Plants growing in natural environments engage in close interactions with a wide variety of microbes, which have important effects on plant health. We now know that a stable microbiota (i.e. microbes associated with plant tissues) can control plant diseases and maintain host health. But, how do they do this? How do plants start interacting with the surrounding microbes? How do they differentiate the beneficial from the pathogenic ones? These and many other questions remain unresolved in my research field, and we have decided to approach them from a different perspective. Do you want to know how? Watch the video!
Under the heading Planter’s Punch we present each month one special aspect of the CEPLAS research programme. All contributions are prepared by our early career researchers.
Thiergart, T., Durán, P., Ellis, T. et al. Root microbiota assembly and adaptive differentiation among European Arabidopsis populations. Nat Ecol Evol 4, 122–131 (2020).
Durán, P., Thiergart, T., Garrido-Oter, R., Agler, M., Kemen, E., Schulze-Lefert, P., & Hacquard, S. (2018). Microbial interkingdom interactions in roots promote Arabidopsis survival. Cell, 175(4), 973-983.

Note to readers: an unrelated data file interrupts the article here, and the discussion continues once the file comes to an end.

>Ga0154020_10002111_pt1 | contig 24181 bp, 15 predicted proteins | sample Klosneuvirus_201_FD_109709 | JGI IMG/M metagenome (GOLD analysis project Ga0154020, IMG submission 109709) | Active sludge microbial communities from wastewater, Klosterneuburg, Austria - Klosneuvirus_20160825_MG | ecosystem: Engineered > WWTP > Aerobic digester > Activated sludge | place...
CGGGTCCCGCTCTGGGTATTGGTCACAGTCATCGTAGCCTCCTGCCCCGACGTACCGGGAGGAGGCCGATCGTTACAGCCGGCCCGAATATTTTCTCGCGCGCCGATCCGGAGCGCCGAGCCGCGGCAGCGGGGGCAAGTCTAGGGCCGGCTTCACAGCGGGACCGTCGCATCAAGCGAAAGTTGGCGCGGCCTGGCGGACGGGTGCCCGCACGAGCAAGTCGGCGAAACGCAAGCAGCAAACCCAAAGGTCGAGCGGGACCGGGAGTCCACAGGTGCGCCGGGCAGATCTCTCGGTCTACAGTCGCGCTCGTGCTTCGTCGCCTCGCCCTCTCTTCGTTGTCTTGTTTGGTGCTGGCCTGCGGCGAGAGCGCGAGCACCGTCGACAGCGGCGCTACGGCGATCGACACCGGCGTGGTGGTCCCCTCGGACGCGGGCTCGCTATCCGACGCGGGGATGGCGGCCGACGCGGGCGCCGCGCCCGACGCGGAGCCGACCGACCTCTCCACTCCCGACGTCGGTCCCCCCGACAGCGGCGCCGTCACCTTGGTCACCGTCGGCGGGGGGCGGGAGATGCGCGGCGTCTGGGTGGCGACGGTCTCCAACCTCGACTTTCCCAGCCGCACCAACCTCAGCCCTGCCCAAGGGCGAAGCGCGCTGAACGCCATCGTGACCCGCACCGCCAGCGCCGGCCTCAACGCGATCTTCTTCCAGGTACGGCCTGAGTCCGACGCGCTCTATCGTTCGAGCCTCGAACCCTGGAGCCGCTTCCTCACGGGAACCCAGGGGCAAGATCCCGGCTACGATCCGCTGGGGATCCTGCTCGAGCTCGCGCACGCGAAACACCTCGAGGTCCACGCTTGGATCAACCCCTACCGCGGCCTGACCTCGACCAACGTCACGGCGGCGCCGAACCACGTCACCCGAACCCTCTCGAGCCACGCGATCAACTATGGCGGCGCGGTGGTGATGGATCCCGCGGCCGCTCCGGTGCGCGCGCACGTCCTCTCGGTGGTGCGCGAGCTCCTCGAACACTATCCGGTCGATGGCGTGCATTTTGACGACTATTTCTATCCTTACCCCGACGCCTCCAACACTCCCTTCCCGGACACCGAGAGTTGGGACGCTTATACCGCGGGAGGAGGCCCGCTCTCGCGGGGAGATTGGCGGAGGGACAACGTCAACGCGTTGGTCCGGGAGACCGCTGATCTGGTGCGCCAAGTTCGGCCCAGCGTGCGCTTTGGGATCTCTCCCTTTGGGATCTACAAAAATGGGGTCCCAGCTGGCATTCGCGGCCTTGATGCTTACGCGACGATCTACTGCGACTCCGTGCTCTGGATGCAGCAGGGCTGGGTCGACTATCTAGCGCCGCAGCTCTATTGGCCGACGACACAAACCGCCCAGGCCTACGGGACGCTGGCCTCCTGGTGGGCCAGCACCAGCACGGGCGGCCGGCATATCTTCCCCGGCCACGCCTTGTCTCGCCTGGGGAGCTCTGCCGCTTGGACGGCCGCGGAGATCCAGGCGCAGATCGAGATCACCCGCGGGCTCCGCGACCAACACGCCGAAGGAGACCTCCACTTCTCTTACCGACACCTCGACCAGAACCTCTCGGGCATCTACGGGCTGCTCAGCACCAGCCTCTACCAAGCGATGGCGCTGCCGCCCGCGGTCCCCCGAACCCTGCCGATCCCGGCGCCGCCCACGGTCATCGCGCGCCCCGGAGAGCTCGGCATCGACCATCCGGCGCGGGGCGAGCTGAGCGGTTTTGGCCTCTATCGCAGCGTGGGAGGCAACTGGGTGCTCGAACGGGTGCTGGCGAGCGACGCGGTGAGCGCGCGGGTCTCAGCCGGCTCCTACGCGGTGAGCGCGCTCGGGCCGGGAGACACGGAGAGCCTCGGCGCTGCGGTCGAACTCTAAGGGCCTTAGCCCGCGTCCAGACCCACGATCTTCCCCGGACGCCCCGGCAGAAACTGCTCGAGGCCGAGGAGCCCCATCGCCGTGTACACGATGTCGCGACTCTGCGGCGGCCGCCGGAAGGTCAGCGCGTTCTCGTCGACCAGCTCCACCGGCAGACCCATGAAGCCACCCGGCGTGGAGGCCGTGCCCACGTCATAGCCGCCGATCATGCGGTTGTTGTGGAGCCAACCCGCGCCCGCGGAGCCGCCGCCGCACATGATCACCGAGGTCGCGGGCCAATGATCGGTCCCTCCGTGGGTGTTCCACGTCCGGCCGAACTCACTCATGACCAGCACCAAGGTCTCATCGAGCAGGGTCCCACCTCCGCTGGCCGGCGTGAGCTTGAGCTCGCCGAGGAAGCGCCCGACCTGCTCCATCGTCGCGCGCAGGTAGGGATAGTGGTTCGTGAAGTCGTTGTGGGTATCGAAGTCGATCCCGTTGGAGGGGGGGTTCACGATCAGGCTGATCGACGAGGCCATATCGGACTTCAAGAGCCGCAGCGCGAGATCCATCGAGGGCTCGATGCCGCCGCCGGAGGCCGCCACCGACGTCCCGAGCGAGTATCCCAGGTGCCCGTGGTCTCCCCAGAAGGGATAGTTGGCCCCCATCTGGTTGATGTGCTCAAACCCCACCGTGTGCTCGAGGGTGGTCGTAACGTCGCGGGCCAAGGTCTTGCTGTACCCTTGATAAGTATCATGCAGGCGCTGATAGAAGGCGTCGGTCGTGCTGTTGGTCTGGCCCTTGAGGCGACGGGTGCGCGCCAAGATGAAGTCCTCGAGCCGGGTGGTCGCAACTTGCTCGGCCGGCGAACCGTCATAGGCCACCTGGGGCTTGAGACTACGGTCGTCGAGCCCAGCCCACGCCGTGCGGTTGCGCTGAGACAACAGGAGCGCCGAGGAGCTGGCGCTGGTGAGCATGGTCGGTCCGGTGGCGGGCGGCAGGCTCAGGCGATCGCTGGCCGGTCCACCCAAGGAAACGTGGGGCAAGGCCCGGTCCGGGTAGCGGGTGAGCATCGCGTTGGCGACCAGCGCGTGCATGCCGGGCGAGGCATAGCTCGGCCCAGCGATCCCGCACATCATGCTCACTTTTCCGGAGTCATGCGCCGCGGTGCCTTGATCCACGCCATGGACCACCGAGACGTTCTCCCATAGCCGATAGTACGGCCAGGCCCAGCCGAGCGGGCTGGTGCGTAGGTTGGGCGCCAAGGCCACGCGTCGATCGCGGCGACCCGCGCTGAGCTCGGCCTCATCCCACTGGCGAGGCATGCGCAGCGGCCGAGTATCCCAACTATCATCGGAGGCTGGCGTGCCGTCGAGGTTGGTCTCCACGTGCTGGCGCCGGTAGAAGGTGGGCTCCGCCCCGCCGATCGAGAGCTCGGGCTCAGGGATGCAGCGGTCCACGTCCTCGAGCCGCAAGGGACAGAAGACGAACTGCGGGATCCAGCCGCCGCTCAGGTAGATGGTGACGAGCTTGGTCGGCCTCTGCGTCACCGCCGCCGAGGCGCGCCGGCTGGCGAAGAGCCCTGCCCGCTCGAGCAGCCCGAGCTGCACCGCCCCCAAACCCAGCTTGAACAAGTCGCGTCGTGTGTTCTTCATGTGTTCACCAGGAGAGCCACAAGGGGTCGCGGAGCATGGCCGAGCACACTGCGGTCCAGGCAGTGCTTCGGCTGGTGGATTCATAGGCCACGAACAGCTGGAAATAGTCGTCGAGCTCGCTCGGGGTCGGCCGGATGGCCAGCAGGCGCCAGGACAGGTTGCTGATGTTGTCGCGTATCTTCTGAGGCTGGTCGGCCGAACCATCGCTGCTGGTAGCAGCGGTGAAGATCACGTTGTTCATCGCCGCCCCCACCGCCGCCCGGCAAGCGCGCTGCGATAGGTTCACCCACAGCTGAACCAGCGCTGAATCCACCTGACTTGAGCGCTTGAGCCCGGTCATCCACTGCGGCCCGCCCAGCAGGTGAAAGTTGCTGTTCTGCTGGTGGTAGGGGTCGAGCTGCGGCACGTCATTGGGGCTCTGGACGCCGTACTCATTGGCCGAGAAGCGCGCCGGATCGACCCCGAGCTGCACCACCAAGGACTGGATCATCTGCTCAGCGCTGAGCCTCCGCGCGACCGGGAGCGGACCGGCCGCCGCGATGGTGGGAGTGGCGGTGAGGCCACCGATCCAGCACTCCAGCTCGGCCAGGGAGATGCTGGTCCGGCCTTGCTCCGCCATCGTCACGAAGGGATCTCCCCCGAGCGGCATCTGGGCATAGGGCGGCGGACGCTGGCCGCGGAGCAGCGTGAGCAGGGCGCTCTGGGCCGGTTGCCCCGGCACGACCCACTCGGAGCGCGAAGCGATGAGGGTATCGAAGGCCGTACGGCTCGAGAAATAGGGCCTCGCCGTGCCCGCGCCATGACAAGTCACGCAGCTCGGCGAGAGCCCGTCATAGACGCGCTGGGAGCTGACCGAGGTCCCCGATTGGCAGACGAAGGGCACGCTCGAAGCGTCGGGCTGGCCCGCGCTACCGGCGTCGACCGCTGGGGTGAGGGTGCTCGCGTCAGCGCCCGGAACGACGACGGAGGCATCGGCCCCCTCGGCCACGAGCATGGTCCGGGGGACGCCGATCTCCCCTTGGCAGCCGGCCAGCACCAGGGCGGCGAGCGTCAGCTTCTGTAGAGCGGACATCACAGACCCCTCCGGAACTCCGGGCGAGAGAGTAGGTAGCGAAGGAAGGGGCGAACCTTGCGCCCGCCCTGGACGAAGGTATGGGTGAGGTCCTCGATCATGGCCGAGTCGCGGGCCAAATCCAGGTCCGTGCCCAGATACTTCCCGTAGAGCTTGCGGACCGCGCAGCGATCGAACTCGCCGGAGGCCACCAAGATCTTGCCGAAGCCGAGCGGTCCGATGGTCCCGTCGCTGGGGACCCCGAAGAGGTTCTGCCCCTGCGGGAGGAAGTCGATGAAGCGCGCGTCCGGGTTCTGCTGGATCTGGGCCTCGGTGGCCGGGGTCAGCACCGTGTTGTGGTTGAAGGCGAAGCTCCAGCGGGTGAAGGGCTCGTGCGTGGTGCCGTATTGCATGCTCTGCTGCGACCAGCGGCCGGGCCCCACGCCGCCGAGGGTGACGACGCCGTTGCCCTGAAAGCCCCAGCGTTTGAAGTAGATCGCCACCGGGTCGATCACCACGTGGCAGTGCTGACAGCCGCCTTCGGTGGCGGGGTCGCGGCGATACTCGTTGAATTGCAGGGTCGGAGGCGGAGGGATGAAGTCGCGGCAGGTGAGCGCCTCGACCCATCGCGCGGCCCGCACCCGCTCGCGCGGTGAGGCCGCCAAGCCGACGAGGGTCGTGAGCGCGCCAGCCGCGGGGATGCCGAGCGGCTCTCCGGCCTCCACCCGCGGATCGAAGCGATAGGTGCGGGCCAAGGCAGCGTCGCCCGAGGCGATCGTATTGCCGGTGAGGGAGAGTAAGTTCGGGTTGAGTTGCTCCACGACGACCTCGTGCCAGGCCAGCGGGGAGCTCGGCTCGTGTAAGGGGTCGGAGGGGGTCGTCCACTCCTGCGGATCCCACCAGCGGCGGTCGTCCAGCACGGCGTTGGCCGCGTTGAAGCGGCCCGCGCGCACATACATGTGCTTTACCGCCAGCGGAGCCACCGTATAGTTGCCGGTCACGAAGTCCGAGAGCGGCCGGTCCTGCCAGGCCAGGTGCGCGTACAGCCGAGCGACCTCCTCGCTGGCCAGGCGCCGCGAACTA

Paloma Durán is a Postdoctoral Researcher at the Max Planck Institute for Plant Breeding Research, in the group of Integrative Bioinformatics, led by Rubén Garrido Oter. The researchers combine development of computational methods with experimental work. Thereby, they are interested in designing new methods for analyzing microbial community data using omics data, but also developing new experimental approaches to understand the interactions between photosynthetic organisms and microbes.
During her PhD, Paloma worked in the lab of Paul Schulze-Lefert, under the supervision of Stéphane Hacquard, where she investigated the role of microbe-microbe interactions for plant health and also the environmental factors that shape plant-associated microbial communities in nature.